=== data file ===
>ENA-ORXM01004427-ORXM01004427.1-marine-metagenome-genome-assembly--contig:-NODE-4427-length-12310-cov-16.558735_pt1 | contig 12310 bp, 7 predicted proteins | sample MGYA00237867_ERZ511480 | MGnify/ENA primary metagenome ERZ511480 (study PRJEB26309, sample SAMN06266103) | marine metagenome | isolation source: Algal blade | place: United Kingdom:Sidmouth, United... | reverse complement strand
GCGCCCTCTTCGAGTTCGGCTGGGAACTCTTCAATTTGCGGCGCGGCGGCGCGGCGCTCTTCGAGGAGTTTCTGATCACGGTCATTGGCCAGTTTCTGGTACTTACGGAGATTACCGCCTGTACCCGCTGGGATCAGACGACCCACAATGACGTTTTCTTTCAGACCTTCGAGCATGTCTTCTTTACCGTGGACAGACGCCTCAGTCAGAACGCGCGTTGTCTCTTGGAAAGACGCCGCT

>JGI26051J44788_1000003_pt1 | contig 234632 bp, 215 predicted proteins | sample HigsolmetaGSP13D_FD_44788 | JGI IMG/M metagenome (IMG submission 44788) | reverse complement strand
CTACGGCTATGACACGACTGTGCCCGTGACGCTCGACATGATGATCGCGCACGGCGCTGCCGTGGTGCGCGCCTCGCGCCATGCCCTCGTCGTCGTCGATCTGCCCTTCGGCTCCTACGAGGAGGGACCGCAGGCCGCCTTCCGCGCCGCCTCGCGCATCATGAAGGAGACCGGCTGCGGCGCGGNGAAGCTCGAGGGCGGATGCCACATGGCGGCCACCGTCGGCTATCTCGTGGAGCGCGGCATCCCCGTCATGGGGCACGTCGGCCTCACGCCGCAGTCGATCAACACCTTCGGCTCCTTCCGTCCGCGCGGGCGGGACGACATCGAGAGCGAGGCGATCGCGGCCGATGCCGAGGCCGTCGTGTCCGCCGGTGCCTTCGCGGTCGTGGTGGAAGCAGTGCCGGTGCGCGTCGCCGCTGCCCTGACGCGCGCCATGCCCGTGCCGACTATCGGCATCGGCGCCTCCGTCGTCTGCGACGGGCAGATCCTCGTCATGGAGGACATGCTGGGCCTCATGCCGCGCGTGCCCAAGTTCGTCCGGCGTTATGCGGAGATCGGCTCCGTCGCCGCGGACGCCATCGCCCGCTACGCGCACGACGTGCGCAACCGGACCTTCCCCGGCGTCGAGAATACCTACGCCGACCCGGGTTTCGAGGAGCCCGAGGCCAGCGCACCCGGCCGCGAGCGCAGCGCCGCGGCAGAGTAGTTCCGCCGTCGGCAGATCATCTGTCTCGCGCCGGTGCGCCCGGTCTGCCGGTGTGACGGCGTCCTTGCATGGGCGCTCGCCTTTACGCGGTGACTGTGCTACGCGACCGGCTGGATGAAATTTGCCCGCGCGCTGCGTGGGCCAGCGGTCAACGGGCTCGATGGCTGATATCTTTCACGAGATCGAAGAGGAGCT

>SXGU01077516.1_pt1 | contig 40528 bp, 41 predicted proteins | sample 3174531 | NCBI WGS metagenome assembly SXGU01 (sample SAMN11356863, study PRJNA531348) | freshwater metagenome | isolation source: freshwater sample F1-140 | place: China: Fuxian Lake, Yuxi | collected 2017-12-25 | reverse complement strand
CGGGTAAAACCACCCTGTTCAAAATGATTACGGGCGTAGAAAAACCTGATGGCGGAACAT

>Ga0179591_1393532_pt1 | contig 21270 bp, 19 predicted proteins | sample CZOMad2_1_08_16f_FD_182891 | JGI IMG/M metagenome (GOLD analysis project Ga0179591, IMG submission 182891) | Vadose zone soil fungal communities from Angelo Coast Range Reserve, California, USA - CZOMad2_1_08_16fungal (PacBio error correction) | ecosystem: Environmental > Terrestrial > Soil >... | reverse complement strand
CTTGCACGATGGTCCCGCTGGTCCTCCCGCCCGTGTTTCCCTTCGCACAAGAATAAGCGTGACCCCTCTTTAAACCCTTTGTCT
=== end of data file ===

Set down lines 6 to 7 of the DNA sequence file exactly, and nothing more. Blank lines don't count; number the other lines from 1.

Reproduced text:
CGGGTAAAACCACCCTGTTCAAAATGATTACGGGCGTAGAAAAACCTGATGGCGGAACAT

>Ga0179591_1393532_pt1 | contig 21270 bp, 19 predicted proteins | sample CZOMad2_1_08_16f_FD_182891 | JGI IMG/M metagenome (GOLD analysis project Ga0179591, IMG submission 182891) | Vadose zone soil fungal communities from Angelo Coast Range Reserve, California, USA - CZOMad2_1_08_16fungal (PacBio error correction) | ecosystem: Environmental > Terrestrial > Soil >... | reverse complement strand